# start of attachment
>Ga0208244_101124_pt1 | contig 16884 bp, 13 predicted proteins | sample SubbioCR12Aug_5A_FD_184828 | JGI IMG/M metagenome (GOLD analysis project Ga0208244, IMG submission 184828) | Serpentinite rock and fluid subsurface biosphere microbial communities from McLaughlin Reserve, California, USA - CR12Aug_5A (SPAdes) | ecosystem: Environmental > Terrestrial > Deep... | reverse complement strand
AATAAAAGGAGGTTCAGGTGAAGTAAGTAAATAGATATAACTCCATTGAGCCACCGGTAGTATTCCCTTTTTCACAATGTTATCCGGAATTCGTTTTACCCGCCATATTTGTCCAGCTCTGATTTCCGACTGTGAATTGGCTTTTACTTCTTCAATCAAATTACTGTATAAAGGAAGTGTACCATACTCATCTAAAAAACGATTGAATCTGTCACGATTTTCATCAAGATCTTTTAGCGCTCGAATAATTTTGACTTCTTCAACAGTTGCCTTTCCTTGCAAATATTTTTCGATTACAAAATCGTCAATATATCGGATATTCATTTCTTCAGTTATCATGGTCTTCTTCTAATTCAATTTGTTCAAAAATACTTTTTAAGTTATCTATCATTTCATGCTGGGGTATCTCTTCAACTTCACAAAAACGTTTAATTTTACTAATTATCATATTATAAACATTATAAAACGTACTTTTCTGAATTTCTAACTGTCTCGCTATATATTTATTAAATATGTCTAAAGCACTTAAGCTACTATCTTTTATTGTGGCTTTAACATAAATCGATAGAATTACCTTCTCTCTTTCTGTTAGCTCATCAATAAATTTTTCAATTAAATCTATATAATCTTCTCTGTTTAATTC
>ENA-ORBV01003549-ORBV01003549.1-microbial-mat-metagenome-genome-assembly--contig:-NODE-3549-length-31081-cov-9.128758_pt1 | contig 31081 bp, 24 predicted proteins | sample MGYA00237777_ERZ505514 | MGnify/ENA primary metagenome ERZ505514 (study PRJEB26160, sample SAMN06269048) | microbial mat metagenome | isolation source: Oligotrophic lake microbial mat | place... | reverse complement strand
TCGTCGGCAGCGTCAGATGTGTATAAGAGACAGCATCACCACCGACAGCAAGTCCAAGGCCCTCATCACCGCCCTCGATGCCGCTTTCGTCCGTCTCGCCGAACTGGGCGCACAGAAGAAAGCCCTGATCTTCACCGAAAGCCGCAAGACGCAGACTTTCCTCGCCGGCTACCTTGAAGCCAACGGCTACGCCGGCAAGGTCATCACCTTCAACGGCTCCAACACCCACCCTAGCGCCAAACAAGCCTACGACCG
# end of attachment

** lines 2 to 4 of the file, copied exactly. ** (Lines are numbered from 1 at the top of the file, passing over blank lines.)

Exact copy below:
AATAAAAGGAGGTTCAGGTGAAGTAAGTAAATAGATATAACTCCATTGAGCCACCGGTAGTATTCCCTTTTTCACAATGTTATCCGGAATTCGTTTTACCCGCCATATTTGTCCAGCTCTGATTTCCGACTGTGAATTGGCTTTTACTTCTTCAATCAAATTACTGTATAAAGGAAGTGTACCATACTCATCTAAAAAACGATTGAATCTGTCACGATTTTCATCAAGATCTTTTAGCGCTCGAATAATTTTGACTTCTTCAACAGTTGCCTTTCCTTGCAAATATTTTTCGATTACAAAATCGTCAATATATCGGATATTCATTTCTTCAGTTATCATGGTCTTCTTCTAATTCAATTTGTTCAAAAATACTTTTTAAGTTATCTATCATTTCATGCTGGGGTATCTCTTCAACTTCACAAAAACGTTTAATTTTACTAATTATCATATTATAAACATTATAAAACGTACTTTTCTGAATTTCTAACTGTCTCGCTATATATTTATTAAATATGTCTAAAGCACTTAAGCTACTATCTTTTATTGTGGCTTTAACATAAATCGATAGAATTACCTTCTCTCTTTCTGTTAGCTCATCAATAAATTTTTCAATTAAATCTATATAATCTTCTCTGTTTAATTC
>ENA-ORBV01003549-ORBV01003549.1-microbial-mat-metagenome-genome-assembly--contig:-NODE-3549-length-31081-cov-9.128758_pt1 | contig 31081 bp, 24 predicted proteins | sample MGYA00237777_ERZ505514 | MGnify/ENA primary metagenome ERZ505514 (study PRJEB26160, sample SAMN06269048) | microbial mat metagenome | isolation source: Oligotrophic lake microbial mat | place... | reverse complement strand
TCGTCGGCAGCGTCAGATGTGTATAAGAGACAGCATCACCACCGACAGCAAGTCCAAGGCCCTCATCACCGCCCTCGATGCCGCTTTCGTCCGTCTCGCCGAACTGGGCGCACAGAAGAAAGCCCTGATCTTCACCGAAAGCCGCAAGACGCAGACTTTCCTCGCCGGCTACCTTGAAGCCAACGGCTACGCCGGCAAGGTCATCACCTTCAACGGCTCCAACACCCACCCTAGCGCCAAACAAGCCTACGACCG